She watched in sickened disbelief as Finn Waldrum was torn apart by two 4 x 4s. She watched the five weeks of degradation, torture and sexual abuse committed against Emma Halling, not believing a human body could withstand such cruelty. The digital display in the corner of the recorded footage gave times and dates. Cécile remembered the last time they had spoken while she waited for the transport in Marham’s Officers’ Mess to take her to Brize Norton.
“Don’t let those senior officers insist on breakfast in bed, Cécile. None of this: How would you like me today, sir? And don’t let them make you dress in those funny wigs your lot wear.”
“That’s only in a civil court. My boss will be AVM Pine. Do you know him?”
Emma had wrinkled her nose, “Ex Harrier boy. Arrogant as fuck, so good luck.”
Emma briefly touched her hand and went for the morning’s briefing. Cécile had gone on to the death of her career in the RAF.
The film was coming to an end and Cécile had to consciously remember to breathe. She was unable to swallow and a small dribble of saliva ran from the corner of her mouth. It was the last despairing expression on Emma Halling’s battered face as the breeze blocks dragged her under the muddy waters. Her expression was serene, almost grateful. Cécile closed her eyes and emitted a single, anguished sob. But perhaps the worst thing had been the expressions on the faces of their tormenters, they had been in rapture, dancing and grinning as their bestiality was filmed, taking it in turns to grab the camera. She didn’t need any files or photographs to remember those faces. Cécile knew that she would do it, even if it took the rest of her life. She picked up the glass of water with a shaking hand and sipped it to help her to swallow.
She felt a hand gently press her shoulder, “I’m so sorry you had to see that. Is there anything I can do?”
She shook her head.
“I’ll give you a couple of minutes alone to compose yourself. I’ll be just outside.”
She was shivering. It must be the air conditioning, she told herself. Cécile stood up and went to the door. The Wing Commander and Flight Sergeant were waiting outside.
“The file is still on the table, sir.”
“I’ll deal with it. The Flight will take you to COS Ops’ outer office, if you’re quite ready.”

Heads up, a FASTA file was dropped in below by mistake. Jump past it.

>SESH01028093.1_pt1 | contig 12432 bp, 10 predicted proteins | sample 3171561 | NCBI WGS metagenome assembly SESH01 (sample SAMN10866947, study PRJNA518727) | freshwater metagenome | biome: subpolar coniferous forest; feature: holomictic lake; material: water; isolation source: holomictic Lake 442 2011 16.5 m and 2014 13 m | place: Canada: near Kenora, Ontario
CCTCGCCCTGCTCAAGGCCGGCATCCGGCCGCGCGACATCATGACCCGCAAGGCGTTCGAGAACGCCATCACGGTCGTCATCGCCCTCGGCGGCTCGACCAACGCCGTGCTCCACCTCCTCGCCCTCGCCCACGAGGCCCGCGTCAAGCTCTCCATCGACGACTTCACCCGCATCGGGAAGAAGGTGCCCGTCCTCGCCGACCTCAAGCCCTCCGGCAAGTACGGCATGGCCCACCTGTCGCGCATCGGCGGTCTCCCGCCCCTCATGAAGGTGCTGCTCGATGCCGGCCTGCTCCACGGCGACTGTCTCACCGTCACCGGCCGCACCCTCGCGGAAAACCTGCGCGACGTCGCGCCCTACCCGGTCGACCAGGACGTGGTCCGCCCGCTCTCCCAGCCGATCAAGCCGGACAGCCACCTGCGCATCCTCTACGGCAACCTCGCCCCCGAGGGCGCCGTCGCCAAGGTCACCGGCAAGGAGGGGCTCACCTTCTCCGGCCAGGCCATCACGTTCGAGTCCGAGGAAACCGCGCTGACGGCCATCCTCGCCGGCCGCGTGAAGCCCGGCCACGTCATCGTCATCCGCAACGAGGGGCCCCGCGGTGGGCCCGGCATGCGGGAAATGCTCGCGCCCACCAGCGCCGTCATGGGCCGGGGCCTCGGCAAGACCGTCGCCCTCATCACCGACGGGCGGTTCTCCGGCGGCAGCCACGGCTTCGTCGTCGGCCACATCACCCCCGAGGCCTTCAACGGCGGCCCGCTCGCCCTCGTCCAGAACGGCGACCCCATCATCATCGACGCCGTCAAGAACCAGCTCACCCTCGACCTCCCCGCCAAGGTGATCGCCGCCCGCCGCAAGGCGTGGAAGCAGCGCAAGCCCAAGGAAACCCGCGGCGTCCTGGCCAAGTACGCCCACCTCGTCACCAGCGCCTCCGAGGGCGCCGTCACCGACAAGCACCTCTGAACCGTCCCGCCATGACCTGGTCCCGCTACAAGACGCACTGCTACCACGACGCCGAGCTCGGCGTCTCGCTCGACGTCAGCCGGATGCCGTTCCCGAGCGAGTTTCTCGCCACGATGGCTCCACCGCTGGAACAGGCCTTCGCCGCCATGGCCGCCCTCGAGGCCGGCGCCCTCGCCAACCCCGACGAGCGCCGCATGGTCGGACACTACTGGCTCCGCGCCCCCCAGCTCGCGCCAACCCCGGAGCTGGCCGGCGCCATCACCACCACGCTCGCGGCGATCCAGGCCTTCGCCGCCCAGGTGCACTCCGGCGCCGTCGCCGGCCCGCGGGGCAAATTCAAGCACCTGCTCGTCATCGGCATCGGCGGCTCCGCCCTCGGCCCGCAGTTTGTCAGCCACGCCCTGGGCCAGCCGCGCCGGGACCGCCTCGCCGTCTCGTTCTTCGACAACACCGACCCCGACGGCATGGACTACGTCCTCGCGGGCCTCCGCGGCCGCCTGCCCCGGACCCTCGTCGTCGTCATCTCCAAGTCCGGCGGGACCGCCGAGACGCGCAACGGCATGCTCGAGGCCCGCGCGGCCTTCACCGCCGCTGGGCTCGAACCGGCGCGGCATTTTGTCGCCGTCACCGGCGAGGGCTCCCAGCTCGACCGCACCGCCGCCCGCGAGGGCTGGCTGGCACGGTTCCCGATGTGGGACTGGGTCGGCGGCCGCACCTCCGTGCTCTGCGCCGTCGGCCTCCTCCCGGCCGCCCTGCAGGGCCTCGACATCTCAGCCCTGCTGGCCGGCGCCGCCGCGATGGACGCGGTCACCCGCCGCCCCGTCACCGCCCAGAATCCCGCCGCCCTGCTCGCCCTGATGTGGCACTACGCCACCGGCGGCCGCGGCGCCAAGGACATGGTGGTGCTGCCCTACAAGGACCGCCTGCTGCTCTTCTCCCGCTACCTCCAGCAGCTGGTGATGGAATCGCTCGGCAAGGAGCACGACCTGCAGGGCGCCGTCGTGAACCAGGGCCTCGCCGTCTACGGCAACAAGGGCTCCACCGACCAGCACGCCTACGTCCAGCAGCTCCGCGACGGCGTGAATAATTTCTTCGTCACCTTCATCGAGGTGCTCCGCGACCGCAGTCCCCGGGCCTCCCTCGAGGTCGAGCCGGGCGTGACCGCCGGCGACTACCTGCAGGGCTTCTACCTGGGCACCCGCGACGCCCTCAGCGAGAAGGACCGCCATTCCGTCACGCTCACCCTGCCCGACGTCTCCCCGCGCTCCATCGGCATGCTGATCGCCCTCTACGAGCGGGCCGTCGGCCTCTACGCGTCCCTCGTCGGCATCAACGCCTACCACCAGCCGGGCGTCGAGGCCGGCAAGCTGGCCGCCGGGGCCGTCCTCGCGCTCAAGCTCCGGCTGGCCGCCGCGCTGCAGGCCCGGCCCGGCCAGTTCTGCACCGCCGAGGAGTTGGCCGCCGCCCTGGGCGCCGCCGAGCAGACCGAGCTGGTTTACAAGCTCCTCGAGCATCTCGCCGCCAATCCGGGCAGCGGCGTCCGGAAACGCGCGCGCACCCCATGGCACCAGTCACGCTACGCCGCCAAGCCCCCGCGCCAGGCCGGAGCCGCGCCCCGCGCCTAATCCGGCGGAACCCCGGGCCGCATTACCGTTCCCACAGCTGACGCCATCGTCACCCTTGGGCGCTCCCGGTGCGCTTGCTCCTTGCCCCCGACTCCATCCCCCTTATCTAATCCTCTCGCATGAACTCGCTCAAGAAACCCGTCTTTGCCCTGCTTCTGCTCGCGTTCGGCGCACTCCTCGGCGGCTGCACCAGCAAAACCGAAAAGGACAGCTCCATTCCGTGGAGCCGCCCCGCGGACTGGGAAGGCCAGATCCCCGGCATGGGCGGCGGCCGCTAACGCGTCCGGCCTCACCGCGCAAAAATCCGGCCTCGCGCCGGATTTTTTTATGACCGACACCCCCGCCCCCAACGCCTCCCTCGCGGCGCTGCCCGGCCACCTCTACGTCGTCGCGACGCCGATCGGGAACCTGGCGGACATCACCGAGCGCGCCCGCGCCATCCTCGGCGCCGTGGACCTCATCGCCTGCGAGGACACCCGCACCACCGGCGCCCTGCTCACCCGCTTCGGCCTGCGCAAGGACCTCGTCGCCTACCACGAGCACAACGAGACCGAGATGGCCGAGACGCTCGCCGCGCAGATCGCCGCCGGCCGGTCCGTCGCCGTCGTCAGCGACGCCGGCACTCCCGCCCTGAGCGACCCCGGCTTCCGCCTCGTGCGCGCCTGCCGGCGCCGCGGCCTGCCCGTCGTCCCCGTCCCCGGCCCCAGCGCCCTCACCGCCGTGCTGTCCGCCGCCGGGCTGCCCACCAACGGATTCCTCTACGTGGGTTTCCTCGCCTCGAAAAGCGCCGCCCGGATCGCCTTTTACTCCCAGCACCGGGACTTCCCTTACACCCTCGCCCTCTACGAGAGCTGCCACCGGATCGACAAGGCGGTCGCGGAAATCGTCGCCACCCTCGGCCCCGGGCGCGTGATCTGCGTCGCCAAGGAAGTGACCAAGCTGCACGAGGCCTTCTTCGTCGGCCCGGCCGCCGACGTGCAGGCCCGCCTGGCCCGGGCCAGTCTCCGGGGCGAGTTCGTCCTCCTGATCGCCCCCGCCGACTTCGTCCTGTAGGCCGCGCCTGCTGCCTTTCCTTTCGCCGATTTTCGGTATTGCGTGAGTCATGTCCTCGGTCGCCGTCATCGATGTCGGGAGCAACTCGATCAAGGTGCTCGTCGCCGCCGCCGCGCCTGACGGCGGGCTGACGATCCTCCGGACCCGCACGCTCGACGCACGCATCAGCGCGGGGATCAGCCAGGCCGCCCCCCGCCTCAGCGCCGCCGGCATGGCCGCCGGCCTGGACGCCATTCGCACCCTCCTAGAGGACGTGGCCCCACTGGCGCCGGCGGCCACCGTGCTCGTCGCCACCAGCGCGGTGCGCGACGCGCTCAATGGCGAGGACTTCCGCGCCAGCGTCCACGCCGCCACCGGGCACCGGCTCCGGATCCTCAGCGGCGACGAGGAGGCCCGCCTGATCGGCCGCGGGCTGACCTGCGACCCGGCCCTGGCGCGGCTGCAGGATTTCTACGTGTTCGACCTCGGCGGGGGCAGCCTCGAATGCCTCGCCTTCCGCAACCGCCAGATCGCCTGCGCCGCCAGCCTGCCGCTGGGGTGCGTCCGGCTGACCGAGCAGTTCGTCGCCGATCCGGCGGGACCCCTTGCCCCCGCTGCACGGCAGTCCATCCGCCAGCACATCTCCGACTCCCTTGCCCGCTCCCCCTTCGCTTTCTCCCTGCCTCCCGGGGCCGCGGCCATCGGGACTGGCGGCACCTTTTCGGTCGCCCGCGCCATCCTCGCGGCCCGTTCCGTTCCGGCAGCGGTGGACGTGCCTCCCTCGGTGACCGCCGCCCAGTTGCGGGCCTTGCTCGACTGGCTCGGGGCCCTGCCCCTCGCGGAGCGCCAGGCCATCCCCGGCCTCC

The two of them left the bunker in silence and she collected her phone from the gatehouse. On the top floor of the office block, the Flight Sergeant introduced Cécile to the Chief of Staff’s Squadron Leader.
“Good luck, Ma’am,” he said and left.” Cécile had the distinct impression that the SNCO had felt sorry for her.
“Good morning, Flight Lieutenant Hammond. You can go straight in to see the Air Vice-Marshal, but I’ll have to take your phone. You can get it when you’ve finished.”
She went in and saluted. There was just the AVM in the inner office and he stood up and greeted her warmly and then showed her to a couple of comfy chairs, “Good morning, Flight Lieutenant. Do you mind if I address you as Cécile?”
“Not at all, sir,” she said and removed her hat.
“Can I get you some tea or coffee?”
“No thank you, sir,” she didn’t trust her hands not to shake.
He sat down in the opposite chair and smiled sadly at her, “You’re a very intelligent woman so I won’t insult you by not being absolutely honest with you. You’ve read the file and seen that God-awful film as I have. You saw what happened to my aircrew and you know the people who are responsible for it. I wanted them dead at the hands of 39 Squadron, but I have been overruled by the Secretary of State for Defence and the Prime Minister. They insist that these three individuals are to be publicly tried for crimes against humanity in an international court. Far be it for me to criticise my political masters.
“ACOS A1 and your desk officer have assured me that you have one of the finest legal minds in the Air Force and quite possibly the Armed Forces. I have read your file and the report from the DV Team and I have seen nothing that would make me doubt that. Therefore I want you to put together a case for their prosecution, a watertight case, so that some smart-arsed civilian lawyer can’t get them off. And I want you to prosecute them.
“In order to do that, I or rather the politicians want you to be involved with their tracking down and the arrest. I want you to talk to them as soon as they are in our hands. We want you to find out why they did it and what motivates them.”
It seemed perfectly clear to Cécile what their motivation was, but she just nodded.
“You will need to travel to Belgium, Pakistan and possibly into Syria. We realise that we are asking a great deal of you and this operation is not without its dangers. You will receive a bespoke course of advanced training to prepare you and you will be allocated a personal close protection officer. All of the military’s legal assets will be put at your disposal. Can you achieve this and ensure that these men are prosecuted?”
“The problem is that video evidence can be notoriously difficult to ensure a successful prosecution, sir. It would be better if we could find some DNA evidence. We know that Flight Lieutenant Halling was continually raped by all three of these men, but her body will probably never be recovered. In any case, DNA deteriorates rapidly in the presence of heat, water, sunlight, and oxygen. Those essential conditions of life also speed the process of death, potentially rendering DNA useless for analysis in a matter of weeks.